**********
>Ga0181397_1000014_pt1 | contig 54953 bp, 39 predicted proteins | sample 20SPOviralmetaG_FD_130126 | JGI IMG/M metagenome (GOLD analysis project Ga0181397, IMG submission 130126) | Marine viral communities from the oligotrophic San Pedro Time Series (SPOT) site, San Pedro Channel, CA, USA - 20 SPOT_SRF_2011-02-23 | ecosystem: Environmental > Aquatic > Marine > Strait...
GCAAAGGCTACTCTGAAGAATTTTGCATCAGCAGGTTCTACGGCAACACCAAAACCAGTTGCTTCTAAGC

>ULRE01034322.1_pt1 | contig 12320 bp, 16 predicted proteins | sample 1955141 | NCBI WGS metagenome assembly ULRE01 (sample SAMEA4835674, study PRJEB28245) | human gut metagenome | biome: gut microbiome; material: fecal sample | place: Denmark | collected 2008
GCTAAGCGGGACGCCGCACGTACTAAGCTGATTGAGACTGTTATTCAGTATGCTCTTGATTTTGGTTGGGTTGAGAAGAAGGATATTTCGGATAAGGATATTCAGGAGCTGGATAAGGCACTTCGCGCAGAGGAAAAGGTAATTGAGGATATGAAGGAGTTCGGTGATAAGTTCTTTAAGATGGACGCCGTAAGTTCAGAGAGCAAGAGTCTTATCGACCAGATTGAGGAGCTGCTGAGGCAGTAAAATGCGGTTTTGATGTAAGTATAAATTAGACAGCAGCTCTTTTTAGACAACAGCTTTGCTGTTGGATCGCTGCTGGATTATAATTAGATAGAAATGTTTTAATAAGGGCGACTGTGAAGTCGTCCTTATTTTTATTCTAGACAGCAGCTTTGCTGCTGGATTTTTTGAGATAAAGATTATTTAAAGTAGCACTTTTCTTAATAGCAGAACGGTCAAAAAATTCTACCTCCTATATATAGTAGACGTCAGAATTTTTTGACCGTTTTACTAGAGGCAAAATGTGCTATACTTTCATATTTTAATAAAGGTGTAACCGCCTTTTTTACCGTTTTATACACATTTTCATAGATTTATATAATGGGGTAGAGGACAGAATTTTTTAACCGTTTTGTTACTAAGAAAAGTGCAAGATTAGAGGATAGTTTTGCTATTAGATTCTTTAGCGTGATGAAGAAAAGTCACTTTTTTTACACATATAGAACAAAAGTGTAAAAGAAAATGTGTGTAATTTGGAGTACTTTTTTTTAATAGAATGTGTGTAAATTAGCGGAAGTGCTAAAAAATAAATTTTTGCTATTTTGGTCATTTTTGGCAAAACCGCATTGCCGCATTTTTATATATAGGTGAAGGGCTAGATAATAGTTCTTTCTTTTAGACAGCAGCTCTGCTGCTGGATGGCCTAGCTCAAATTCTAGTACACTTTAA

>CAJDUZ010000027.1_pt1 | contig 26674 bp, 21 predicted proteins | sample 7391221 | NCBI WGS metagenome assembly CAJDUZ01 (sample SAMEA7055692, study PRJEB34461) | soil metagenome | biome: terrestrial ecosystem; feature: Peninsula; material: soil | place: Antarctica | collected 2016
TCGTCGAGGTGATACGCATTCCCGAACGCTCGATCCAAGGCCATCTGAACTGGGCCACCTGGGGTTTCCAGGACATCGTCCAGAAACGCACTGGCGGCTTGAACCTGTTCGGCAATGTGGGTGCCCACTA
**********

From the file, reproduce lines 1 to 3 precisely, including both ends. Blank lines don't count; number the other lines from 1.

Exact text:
>Ga0181397_1000014_pt1 | contig 54953 bp, 39 predicted proteins | sample 20SPOviralmetaG_FD_130126 | JGI IMG/M metagenome (GOLD analysis project Ga0181397, IMG submission 130126) | Marine viral communities from the oligotrophic San Pedro Time Series (SPOT) site, San Pedro Channel, CA, USA - 20 SPOT_SRF_2011-02-23 | ecosystem: Environmental > Aquatic > Marine > Strait...
GCAAAGGCTACTCTGAAGAATTTTGCATCAGCAGGTTCTACGGCAACACCAAAACCAGTTGCTTCTAAGC

>ULRE01034322.1_pt1 | contig 12320 bp, 16 predicted proteins | sample 1955141 | NCBI WGS metagenome assembly ULRE01 (sample SAMEA4835674, study PRJEB28245) | human gut metagenome | biome: gut microbiome; material: fecal sample | place: Denmark | collected 2008